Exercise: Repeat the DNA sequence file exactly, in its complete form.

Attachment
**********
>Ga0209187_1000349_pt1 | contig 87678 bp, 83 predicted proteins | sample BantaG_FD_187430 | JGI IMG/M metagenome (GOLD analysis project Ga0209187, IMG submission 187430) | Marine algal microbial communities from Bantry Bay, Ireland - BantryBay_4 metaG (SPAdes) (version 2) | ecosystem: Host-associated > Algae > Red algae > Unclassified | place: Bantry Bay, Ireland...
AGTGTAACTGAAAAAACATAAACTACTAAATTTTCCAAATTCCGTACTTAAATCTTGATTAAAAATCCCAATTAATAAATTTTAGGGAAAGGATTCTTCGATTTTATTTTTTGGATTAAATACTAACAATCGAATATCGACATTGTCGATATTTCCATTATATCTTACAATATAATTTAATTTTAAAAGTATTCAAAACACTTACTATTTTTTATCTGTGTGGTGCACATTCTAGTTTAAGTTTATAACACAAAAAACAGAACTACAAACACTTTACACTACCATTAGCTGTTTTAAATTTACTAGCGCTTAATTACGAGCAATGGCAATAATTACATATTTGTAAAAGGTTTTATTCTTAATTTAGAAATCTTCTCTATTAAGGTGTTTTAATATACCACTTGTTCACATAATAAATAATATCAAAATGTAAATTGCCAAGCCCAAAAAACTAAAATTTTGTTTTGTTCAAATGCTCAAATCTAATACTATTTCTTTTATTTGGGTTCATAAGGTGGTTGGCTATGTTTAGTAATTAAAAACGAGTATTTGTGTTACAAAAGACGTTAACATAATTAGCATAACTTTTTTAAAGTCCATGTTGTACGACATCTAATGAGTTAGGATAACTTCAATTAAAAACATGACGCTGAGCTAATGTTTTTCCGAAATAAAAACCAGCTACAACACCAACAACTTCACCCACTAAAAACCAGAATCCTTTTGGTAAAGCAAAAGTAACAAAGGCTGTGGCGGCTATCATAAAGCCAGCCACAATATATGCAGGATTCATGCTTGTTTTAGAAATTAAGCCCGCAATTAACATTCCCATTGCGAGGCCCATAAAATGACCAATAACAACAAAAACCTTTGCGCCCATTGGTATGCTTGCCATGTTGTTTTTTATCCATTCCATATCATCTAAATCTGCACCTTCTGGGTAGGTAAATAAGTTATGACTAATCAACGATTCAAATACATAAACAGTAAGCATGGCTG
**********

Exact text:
>Ga0209187_1000349_pt1 | contig 87678 bp, 83 predicted proteins | sample BantaG_FD_187430 | JGI IMG/M metagenome (GOLD analysis project Ga0209187, IMG submission 187430) | Marine algal microbial communities from Bantry Bay, Ireland - BantryBay_4 metaG (SPAdes) (version 2) | ecosystem: Host-associated > Algae > Red algae > Unclassified | place: Bantry Bay, Ireland...
AGTGTAACTGAAAAAACATAAACTACTAAATTTTCCAAATTCCGTACTTAAATCTTGATTAAAAATCCCAATTAATAAATTTTAGGGAAAGGATTCTTCGATTTTATTTTTTGGATTAAATACTAACAATCGAATATCGACATTGTCGATATTTCCATTATATCTTACAATATAATTTAATTTTAAAAGTATTCAAAACACTTACTATTTTTTATCTGTGTGGTGCACATTCTAGTTTAAGTTTATAACACAAAAAACAGAACTACAAACACTTTACACTACCATTAGCTGTTTTAAATTTACTAGCGCTTAATTACGAGCAATGGCAATAATTACATATTTGTAAAAGGTTTTATTCTTAATTTAGAAATCTTCTCTATTAAGGTGTTTTAATATACCACTTGTTCACATAATAAATAATATCAAAATGTAAATTGCCAAGCCCAAAAAACTAAAATTTTGTTTTGTTCAAATGCTCAAATCTAATACTATTTCTTTTATTTGGGTTCATAAGGTGGTTGGCTATGTTTAGTAATTAAAAACGAGTATTTGTGTTACAAAAGACGTTAACATAATTAGCATAACTTTTTTAAAGTCCATGTTGTACGACATCTAATGAGTTAGGATAACTTCAATTAAAAACATGACGCTGAGCTAATGTTTTTCCGAAATAAAAACCAGCTACAACACCAACAACTTCACCCACTAAAAACCAGAATCCTTTTGGTAAAGCAAAAGTAACAAAGGCTGTGGCGGCTATCATAAAGCCAGCCACAATATATGCAGGATTCATGCTTGTTTTAGAAATTAAGCCCGCAATTAACATTCCCATTGCGAGGCCCATAAAATGACCAATAACAACAAAAACCTTTGCGCCCATTGGTATGCTTGCCATGTTGTTTTTTATCCATTCCATATCATCTAAATCTGCACCTTCTGGGTAGGTAAATAAGTTATGACTAATCAACGATTCAAATACATAAACAGTAAGCATGGCTG